During hot summer days, shade and plenty of fresh water are requirements for all Rogue Valley residents, human, winged and quadruped included. While people can (usually) be expected to take care of themselves, pets need attention to stay comfortable.
"Don't take pets to town unless you are walking," says Julie Bohnert, owner of Laurel Acres Boarding Kennel in Central Point. Cars overheat quickly, and while leaving windows down helps with the temperature, it provides a tempting escape route for overheating animals.
Dog houses and kennels might need shading too, especially if they are in the afternoon sun. A simple fix is to mount shade cloth or trellising on the west side to block afternoon sun. Slats can be added to chain-link fencing to provide a border of shade to dog runs.
Bohnert also recommends summer brushing to minimize shedding problems and eliminate the undercoat. Even outdoor farm and cattle dogs can benefit from regular grooming, which thins their hair to keep them cooler.
"Shaving is not always good," says Chris Webber, manager of Crater Pet Grooming in Central Point. "Having hair keeps them cool, too."
Regular grooming can minimize or eliminate the danger from foxtails (named for their fluffy seed heads) and stickers, which can penetrate skin, toe pads or ear cavities and cause big problems. They are painful and extremely hard to find and remove once they enter the skin. Grooming also is an opportunity to check teeth and ears for problems, says Webber.
Shampoos should be mild and made for dogs. Don't use shampoos with additives, such as perfumes, conditioners or lanolin, which increase matting, Webber says. Dog skin is more sensitive than human skin, which is one reason fleas and ticks — which prefer tender skin — like dogs. In addition, the pH of dog skin is not the same as human skin, so don't use your own favorite shampoo or dish soap on them.
Most groomers counsel clients to use a flea and tick repellent.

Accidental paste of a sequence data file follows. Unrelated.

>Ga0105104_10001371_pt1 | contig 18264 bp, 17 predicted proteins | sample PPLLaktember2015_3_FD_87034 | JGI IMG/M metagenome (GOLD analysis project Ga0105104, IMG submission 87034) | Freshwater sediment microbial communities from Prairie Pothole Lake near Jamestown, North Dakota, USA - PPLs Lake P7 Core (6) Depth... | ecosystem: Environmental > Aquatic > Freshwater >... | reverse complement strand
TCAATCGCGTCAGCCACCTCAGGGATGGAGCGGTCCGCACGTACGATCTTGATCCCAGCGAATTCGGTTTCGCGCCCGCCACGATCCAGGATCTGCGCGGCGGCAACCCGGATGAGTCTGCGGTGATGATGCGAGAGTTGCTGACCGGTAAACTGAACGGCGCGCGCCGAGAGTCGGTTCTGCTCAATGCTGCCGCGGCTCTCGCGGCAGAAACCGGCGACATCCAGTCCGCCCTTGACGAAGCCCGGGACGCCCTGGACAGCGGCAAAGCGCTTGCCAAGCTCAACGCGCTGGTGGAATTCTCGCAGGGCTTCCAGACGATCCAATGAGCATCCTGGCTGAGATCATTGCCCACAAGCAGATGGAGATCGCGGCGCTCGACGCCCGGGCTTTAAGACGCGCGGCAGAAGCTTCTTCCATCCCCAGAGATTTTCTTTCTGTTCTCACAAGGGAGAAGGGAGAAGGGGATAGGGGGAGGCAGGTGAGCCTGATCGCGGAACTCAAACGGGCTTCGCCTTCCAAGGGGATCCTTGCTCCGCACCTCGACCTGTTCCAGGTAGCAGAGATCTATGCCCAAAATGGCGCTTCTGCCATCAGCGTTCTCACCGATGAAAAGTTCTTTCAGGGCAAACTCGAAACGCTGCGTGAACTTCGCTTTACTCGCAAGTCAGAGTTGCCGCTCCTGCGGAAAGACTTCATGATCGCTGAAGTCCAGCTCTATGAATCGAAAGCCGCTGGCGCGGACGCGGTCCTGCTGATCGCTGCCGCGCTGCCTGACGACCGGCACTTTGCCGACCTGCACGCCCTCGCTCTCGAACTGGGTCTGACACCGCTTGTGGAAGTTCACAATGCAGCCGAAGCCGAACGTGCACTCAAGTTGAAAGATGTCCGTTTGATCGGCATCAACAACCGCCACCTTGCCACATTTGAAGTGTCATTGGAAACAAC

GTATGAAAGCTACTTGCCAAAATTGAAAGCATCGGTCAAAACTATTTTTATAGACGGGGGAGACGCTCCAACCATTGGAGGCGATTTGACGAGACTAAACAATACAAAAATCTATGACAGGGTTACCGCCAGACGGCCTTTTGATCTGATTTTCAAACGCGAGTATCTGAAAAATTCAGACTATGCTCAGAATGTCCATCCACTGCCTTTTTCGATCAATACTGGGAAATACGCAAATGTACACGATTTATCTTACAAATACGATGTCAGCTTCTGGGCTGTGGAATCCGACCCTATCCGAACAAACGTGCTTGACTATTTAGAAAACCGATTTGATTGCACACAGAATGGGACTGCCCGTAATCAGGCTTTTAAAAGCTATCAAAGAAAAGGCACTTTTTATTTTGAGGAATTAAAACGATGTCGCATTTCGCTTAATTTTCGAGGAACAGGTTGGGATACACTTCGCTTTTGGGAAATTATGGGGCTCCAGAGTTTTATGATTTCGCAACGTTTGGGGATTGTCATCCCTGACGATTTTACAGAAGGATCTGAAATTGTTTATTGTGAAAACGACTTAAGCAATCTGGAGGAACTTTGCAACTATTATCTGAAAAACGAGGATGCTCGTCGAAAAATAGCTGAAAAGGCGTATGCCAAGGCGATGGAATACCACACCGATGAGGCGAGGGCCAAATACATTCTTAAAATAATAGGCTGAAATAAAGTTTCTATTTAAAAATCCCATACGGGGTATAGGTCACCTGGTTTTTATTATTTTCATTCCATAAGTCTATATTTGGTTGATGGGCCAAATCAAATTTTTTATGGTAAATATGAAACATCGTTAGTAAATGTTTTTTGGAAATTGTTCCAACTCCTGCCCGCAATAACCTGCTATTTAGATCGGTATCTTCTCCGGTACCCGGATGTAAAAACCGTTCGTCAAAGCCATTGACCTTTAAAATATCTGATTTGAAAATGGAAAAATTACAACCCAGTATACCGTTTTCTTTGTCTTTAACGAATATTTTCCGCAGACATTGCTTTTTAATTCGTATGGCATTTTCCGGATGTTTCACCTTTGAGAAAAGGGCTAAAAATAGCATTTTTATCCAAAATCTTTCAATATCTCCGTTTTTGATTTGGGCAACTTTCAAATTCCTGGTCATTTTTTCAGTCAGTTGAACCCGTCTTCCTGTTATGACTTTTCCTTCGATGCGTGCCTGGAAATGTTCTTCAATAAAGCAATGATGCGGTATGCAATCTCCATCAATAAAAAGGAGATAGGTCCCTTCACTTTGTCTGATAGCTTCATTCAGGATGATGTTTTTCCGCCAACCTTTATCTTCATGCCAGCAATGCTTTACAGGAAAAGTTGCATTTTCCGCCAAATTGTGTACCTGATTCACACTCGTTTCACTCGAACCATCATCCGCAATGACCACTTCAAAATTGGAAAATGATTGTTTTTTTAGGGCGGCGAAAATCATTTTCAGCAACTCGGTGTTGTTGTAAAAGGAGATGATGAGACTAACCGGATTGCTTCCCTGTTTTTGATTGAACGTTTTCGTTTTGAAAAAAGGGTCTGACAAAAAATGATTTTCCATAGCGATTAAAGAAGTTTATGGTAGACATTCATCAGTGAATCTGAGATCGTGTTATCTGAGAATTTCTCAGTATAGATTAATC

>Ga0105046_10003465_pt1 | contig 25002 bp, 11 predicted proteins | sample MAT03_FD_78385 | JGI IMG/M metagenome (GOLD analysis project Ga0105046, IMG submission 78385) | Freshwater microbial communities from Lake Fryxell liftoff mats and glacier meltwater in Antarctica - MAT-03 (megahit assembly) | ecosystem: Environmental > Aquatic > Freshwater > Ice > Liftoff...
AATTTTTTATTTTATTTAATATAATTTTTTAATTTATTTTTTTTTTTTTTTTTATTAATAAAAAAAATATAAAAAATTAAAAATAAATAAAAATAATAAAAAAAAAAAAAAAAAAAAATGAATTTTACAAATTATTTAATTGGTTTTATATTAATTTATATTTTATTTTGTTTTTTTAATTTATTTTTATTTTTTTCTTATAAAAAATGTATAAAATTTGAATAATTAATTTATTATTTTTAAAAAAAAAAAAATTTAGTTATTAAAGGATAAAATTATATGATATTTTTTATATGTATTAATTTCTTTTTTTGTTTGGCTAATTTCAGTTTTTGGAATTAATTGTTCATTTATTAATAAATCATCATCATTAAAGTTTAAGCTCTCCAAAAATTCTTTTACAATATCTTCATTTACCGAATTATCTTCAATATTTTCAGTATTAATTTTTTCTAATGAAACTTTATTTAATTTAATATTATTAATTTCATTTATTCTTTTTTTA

"Spot repellents can cause rare, contact-allergy reactions," says Webber. "But it's better to keep them protected than to have an infestation."
Dogs can get Lyme disease, and a vaccine is available to prevent a disabling illness, according to Sky Loos, education and outreach manager at Southern Oregon Humane Society.
During mosquito season, dogs — and possibly cats — should be on a heartworm preventative. Certain mosquitoes carry heartworm larvae, which can pass into susceptible animals and mature, causing disease that requires veterinary care. Heartworm has been found in all 50 states, as well as the Rogue Valley, according to the Heartworm Society's Web site, www.heartwormsociety.org. Check with your vet about prevention treatments.
For some pets, summer thunderstorms are another disaster. They cower, they whine, they pant. They paw or claw at you for attention and comfort. Cats seem to fare better than dogs, which should be brought inside during storms, says Humane Society's Loos. "Get them to a place that's safe."
Dogs that are really frantic might benefit from a tranquilizing treatment that your vet can prescribe. But first, try providing a calming atmosphere, and use treats to send the message that all is well.
Some dogs can be calmed with music. An outfit called Through a Dog's Ear offers a number of calming CDs — developed using research in kennels and in canine households — including one that calms dogs that hate those summer road trips. Check out the sound bites offered on their Web site, www.throughadogsear.com.